JNJ's dividend yield is 2.80% (annual dividend payment is $2.80, and the calculation is based on my purchase price at $100.50.)  This dividend yield 2.80% is lower than the 3% criterion. But considering its reasonable to high annual dividend growth rate, I give it a pass to this stock.



JNJ's 10-year DGR averaged at 9.53%.  Its average DGR in the past 45 years (1970 - 2014) is 15%.  JNJ tends to have some faster DGR years at double digits growth rates and then followed with some single digit DGRs.  For example, its last 10-year DGR average is around 10%, while the pace has been slowed since 2009, with recent 5-year average at 7.42%.

The Chowder number is based on the sum of current yield and (5-year) dividend growth rate, so JNJ's number is lower than 12% criterion, due to above mentioned slower DGR in recent years.

JNJ's EPS & FCF are absolutely healthy and uptrend.  JNJ has plenty of free cash, and in some years, its FCF is even higher than EPS.  Consequently, JNJ's debt to equity ratio is very low, at 18%.  I like the stable but uptrend pace that JNJ grows its dividend.  Investors have a whole lot of confidence in the management of this company.  Not like Helmerich & Payne, Inc., whose sudden jerk of dividend growth kind of worried investors.

JNJ's fair price is $110. I bought at $100.50, with 8.6% price discount.  For references, S&P Capital IQ calculated JNJ's fair value at $100.80, with 12-month target price at $112.  Yahoo finance gave it 1-year target at $109.72.

Disclosure:  Long JNJ.  Plan to write puts on this company.  Will update later if the puts go through.

Tuesday, February 3, 2015

Stock Analysis: Helmerich & Payne, Inc. (NYSE: HP)

Helmerich & Payne, Inc. is the holding company for Helmerich & Payne International
Drilling Company, an international drilling contractor with land and offshore operations in the United
States, Ecuador, Colombia, Argentina, Tunisia, Bahrain and United Arab Emirates. It specializes in deep
drilling in major gas producing basins of the U.S., and in drilling for oil and gas in remote international areas.
Contract drilling operations comprise nearly all of the company's revenue base (99.6% of FY 14 (Sep.)
revenues). The remaining 0.4% of FY 14 revenues was derived mainly from real estate operations. HP generated about 56% of FY 14 consolidated revenues from its 10 largest customers, including BHP Billiton, Devon Energy Production Co. LP and Occidental Oil and Gas Corporation.

The company's contract drilling operations are principally comprised of three operating segments -- the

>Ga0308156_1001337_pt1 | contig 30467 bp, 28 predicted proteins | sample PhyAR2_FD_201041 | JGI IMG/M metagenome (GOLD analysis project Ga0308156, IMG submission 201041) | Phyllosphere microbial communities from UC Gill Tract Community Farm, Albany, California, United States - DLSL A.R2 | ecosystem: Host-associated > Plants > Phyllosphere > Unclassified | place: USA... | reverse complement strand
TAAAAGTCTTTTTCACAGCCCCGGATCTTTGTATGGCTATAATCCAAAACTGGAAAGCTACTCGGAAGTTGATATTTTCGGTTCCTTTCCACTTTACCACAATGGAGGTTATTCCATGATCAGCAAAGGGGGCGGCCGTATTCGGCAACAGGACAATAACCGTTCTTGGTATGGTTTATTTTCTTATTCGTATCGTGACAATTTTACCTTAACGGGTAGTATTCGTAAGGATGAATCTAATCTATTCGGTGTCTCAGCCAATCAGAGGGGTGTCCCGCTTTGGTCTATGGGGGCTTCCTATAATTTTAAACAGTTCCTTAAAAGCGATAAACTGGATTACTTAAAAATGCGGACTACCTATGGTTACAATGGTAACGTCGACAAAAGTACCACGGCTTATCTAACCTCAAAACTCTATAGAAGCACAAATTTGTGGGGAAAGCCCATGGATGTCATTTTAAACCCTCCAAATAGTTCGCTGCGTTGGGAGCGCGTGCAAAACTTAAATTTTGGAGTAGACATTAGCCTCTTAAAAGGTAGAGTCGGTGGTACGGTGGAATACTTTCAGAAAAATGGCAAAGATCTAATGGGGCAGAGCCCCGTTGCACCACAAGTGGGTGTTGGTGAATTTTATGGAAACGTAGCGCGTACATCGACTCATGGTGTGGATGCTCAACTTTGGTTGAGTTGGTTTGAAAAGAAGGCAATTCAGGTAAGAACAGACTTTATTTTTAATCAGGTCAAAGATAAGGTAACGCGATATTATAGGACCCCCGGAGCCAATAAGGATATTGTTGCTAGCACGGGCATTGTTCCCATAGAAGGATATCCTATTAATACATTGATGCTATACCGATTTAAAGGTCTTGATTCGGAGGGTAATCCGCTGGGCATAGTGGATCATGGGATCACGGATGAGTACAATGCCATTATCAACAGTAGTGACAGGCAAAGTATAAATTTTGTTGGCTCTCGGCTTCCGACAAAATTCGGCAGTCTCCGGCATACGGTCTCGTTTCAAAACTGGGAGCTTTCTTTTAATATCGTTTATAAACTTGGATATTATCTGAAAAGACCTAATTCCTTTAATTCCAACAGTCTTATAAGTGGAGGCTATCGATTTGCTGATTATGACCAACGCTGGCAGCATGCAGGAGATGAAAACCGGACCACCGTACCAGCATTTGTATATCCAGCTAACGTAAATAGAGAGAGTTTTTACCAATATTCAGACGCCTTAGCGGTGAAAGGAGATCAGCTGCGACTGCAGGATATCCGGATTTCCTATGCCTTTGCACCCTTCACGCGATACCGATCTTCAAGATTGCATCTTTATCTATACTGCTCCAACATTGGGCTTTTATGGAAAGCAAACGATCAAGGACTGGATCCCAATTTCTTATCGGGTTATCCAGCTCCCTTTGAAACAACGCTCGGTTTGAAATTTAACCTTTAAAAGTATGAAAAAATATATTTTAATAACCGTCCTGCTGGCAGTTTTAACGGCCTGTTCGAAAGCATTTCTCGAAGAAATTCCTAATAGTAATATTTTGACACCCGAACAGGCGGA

U.S. Land segment (84% of total FY 14 operating revenues, 91% of FY 14 segment operating income), the Offshore segment (6.8%, 6.2%), and the International Land segment (9.6%, 3.2%).

Purchase Criteria Check List

 Positives:-
  • HP is one of dividend champions with 42 years of dividend payment increase.  
  • It has S&P Capital IQ rating at B+, and Morningstar.com gives it 4-star rating. 
  • Dividend yield is above 5%, and payout ratio is below 40%.  
  • 10-year EPS average is around $4.00.  HP's EPS trend looks sound and healthy.
  • Debt to equity rate is only 1%, which leaves large room for HP to maneuver.
However, after re-consideration, I put a question mark on its 10-year dividend growth rate.  HP's 10-year average DGR is at 32.04%, which is outstanding as far as this percentage is concerned.  But I got worried when I dug through the data further.

Please see below dividend history chart.  HP's dividends only took off since year 2013.  Before 2013, its annual dividend growth rate is merely at 3%.  In 2013, its dividend increased from $0.28 to $0.87 annually, about 211% increase.  Again in 2014, its dividend increased to $2.44, which is 180% increase.  Accordingly, HP's payout ratio shot up from 5.3% (2012), to 13.1% (2013), and to 37.7% (2014).  Considering the highly cyclical character of oil&gas drilling industry, I really doubt this company will sustain the high dividend growth, especially for current period when oil industry is in deep turbulence. In this article, the author argued that, "I believe the company will be able to sustain its 42 year history of raising dividends, but this stock remains a speculation play as long as oil is under $50 per barrel."  I agree with him to a high degree.


Now let's look at HP's EPS, dividend, and FCF history in last 10 years.  I like the performance of EPS.  Looks terrific year over year.  But the FCF performance isn't so decent.  FCF is far below EPS, and most of the time FCF is even below dividend payment.  With its super low debt to equity ratio, I believe that it's easy for HP to acquire borrowed fund though.  So the FCF might not be a red light to purchase this stock.


Disclosure: None. Will buy some shares if HP share price drop to lower $50s.